My favorite quotation: "We have a headware issue, not a hardware issue."

 Ian's three big picks for 21st century fluency (found on his Committed Sardine website):
  1. Living on the Future Edge
  2. Understanding the Digital Generation
  3. Literacy is not Enough
It was a good session to end the day on and I repressed an "Amen, brother" as I left to return to my work of classroom reform. But I can't help feeling that nothing short of a miracle will get us where we need to go and the technology just helps to package the rants so that the medium is the message.

25 Google Tools I already knew - ISTE 2010 Day 3

I am waiting for my next session, 25 Google Tools, to start. I have just changed laptop batteries (thanks for the spare, Jay) and am trying not to give my cold to those around me. This morning Barry called me Typhoid Mary, confirming that fact that my constant nose blowing, gulping of water and coughing has not gone unnoticed by others. Ah well, we educational technologists for Collegiate Renewal soldier on when the school year has finished and we are infecting others with our germs (thought I'd try to set a stupid standard for Scott and Jay, the other two people to hold the job). I am actually looking forward to this session through my fog of streaming eyes and cold medication. This is the one session I'm attend for selfish reasons as I use a lot of Google tools. We'll see if the session title is true and he can show me 25 things I didn't know Google could do. Howie DiBlasi is the presenter, and you can check his website or follow him on Twitter at hdiblasi.

Looks like the wireless is not up to the number of people currently in the room, so teaching us to do as we go may be an issue. Rough multiplication tells me there are about 620 of us. On the upside, the handouts are up at . The Internet connection means I am not recording anything I already know, which so far is everything. Most of the things that have been talked about so far are on Google's search help site. Lots are thing that I have been teaching to others like wonderwheel, timeline and filetype:pdf and advanced search.

25 minutes pass, and I still haven't learned anything new. This would have been a good session for me a while ago, but not so much, now. I'm off to find something else. For the record, I don't think this is the presenter's fault. It's my identity issue - I still think of myself as just a basic user. I realize this is because I know enough to compare myself to those who generate open-source code worthy of use by others. I guess I need to adjust my thinking (although in my defence, the level for the session was listed was intermediate user). On the upside, my departure let one person from the line outside come in. Hopefully the session is just right for her.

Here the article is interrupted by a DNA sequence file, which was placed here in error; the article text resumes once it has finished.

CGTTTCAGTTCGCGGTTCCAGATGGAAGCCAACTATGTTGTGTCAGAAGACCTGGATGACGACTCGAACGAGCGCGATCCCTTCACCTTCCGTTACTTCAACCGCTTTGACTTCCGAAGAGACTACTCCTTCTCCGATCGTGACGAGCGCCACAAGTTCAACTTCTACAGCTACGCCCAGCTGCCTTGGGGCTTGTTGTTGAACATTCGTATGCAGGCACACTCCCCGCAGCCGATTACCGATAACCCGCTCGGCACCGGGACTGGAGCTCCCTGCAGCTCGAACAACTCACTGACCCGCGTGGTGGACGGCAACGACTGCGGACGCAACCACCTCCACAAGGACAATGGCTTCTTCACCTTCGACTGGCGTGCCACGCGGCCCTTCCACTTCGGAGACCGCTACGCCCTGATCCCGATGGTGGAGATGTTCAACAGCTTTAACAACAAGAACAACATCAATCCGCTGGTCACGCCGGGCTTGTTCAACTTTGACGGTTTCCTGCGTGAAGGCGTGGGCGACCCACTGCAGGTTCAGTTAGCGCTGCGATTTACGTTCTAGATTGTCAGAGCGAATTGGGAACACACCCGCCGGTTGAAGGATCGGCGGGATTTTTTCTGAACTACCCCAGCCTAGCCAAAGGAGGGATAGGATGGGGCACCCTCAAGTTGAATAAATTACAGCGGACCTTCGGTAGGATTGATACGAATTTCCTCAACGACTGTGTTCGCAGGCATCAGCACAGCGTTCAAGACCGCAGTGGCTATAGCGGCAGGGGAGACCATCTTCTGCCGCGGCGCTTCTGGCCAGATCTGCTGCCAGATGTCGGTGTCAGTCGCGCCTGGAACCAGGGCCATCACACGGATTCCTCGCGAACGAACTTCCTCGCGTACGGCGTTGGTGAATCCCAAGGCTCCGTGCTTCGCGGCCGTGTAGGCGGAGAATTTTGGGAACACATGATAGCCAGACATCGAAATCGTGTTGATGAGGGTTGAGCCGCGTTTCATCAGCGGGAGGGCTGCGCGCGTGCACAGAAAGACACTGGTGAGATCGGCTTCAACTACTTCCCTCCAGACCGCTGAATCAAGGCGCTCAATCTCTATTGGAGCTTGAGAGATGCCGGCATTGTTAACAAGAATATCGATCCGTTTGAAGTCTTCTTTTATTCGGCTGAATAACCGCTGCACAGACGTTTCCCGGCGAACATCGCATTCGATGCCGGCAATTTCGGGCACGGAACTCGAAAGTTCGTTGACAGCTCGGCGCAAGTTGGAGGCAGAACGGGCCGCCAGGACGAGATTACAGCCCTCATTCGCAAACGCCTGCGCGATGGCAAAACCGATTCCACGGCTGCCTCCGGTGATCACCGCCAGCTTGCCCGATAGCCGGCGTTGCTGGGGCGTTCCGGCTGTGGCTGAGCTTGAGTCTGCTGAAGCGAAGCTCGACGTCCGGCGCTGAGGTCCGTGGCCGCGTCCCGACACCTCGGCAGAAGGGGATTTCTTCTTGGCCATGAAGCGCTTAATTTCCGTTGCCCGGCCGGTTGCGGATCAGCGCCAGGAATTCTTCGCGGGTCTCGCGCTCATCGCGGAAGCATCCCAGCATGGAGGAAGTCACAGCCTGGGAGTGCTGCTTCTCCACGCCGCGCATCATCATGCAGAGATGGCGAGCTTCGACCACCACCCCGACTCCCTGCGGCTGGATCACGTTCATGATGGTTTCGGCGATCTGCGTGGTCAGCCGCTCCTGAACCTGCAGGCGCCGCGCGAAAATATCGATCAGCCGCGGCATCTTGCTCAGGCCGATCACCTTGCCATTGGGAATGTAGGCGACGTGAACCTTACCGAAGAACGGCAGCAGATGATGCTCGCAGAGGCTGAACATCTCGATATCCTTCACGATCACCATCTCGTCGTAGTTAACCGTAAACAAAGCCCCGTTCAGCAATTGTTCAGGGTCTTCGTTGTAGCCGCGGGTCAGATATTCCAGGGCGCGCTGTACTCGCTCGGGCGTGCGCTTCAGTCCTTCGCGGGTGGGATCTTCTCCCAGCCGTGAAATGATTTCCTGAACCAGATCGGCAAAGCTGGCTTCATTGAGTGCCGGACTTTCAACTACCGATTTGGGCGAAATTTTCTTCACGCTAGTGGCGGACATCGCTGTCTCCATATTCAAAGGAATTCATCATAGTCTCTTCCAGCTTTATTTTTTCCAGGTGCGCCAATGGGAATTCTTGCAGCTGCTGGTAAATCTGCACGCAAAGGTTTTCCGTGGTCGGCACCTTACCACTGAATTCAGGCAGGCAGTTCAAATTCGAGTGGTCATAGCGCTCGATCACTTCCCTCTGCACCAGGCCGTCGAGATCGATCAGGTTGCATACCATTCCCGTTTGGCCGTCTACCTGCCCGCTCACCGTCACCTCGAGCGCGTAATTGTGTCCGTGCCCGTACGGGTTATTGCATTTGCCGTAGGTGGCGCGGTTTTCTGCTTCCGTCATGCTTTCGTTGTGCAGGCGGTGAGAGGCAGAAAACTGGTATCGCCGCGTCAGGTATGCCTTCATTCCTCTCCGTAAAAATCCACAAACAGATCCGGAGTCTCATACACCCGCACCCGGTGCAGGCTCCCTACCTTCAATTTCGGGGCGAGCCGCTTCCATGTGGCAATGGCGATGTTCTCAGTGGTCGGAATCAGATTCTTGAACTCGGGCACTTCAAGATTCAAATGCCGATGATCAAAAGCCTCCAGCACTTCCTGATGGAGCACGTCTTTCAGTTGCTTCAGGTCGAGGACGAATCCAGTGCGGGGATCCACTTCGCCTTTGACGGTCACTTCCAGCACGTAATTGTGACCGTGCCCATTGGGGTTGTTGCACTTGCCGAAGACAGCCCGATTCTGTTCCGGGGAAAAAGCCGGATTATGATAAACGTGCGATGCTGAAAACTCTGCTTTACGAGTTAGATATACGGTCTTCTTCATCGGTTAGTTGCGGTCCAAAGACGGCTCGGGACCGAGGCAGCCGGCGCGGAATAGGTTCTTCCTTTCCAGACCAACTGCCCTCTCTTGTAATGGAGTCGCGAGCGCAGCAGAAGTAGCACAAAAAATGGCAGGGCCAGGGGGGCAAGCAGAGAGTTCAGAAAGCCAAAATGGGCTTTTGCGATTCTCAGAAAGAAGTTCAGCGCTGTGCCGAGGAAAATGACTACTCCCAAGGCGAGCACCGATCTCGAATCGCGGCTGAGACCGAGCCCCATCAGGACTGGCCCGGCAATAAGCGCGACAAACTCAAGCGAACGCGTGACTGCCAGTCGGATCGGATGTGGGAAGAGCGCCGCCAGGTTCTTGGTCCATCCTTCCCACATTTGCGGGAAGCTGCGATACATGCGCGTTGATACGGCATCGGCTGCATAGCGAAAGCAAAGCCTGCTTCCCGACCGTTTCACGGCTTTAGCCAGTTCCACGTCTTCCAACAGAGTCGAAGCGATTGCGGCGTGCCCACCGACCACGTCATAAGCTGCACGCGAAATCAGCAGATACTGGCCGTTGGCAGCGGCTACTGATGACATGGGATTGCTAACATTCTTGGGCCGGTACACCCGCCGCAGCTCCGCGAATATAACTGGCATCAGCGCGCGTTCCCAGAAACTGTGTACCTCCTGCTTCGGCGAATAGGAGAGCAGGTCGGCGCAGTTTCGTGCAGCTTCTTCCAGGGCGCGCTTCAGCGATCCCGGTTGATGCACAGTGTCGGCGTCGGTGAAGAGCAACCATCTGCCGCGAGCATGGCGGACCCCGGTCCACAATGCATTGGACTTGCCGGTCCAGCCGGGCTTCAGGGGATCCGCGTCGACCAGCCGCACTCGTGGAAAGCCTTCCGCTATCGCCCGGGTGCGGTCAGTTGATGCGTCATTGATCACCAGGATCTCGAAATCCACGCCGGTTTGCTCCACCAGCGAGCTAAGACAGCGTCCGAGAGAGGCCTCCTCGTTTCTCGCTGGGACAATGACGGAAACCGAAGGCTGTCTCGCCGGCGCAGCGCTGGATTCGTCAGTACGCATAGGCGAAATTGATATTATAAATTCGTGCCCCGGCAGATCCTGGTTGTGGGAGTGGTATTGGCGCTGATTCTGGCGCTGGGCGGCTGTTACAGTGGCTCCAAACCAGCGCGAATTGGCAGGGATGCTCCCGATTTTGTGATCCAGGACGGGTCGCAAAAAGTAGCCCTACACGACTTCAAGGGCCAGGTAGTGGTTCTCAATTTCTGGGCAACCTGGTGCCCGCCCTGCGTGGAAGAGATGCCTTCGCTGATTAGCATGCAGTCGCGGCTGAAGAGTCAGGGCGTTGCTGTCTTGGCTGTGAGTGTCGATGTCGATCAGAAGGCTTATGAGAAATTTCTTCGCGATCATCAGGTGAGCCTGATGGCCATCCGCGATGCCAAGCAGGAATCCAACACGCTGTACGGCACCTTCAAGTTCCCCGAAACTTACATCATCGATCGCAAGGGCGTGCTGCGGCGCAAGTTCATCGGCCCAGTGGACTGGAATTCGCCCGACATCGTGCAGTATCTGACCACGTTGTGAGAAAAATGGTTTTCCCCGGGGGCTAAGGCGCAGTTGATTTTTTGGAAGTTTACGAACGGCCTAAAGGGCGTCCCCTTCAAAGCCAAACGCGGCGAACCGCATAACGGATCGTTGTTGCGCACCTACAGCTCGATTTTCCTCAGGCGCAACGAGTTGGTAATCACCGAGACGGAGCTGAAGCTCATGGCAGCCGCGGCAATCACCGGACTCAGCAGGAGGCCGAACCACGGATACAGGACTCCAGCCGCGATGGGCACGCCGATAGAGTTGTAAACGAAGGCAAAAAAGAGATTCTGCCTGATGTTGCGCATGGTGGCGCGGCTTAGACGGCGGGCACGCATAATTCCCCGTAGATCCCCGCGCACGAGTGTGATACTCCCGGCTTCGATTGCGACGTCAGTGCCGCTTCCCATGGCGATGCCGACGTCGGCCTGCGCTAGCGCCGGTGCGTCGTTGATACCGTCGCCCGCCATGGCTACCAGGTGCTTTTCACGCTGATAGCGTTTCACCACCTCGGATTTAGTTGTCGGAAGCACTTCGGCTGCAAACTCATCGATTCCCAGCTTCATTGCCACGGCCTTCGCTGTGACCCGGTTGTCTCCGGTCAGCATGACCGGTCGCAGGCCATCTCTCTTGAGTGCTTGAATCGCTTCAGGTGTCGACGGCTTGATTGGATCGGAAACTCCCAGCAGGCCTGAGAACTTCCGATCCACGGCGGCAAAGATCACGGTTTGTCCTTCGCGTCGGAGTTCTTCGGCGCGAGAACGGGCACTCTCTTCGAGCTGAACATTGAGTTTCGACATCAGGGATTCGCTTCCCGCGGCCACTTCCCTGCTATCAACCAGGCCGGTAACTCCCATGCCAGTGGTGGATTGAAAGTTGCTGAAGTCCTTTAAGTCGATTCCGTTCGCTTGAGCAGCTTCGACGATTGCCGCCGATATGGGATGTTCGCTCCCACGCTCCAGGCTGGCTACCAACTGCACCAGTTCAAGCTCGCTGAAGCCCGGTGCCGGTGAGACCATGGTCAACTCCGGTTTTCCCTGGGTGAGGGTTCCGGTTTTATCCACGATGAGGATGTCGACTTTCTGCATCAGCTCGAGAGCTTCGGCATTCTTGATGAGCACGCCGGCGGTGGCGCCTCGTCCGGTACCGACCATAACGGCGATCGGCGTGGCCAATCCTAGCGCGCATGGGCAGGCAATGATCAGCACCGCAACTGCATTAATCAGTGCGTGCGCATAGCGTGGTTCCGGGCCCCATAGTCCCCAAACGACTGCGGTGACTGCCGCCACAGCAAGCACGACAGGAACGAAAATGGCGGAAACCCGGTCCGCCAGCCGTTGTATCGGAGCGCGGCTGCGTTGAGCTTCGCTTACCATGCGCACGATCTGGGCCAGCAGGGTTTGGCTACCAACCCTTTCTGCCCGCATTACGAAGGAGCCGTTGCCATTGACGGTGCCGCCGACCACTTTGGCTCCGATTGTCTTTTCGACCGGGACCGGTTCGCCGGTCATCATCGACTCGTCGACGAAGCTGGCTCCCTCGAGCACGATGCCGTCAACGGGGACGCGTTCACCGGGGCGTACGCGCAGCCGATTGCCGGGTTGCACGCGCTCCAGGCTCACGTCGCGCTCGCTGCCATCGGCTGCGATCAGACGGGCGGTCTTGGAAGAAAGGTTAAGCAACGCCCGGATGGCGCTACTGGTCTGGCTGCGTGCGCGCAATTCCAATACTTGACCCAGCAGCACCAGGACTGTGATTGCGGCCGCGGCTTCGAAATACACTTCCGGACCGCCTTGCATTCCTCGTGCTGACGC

The whole experience was an interesting experience for me in terms of engagement. I think I could be fairly be described as not merely loving learning but being obsessed with it. But I couldn't use the technology to learn my way, so I didn't feel like I could maximize my learning. Also, I was cut off from the community I like to learn with. Finally, the content didn't present a challenge. Guess I did learn something I can apply in my teaching after all. . .

Chris is to Collegiate Renewal as thinking is to brain- ISTE 2010, Day 3

My first morning session this Wed. is called Beyond Tools: Thoughtful 21st Century School Reform. It is presented by Chris Lehmann. Chris starts by reinforcing that pedagogy drives technology not the other way around.

He says the push for him comes from watching his elder son go from loving learning to hating learning, especially reading, in kindergarten. He also says being trusted with other people's children makes him want to be better everyday. Students are able to do more than ever before, but this creates a madden paradox of education in 2010. Kids are learning all the time digitally, and then the go to the school where the learning stops. This was basically the last thing he said that related to technology.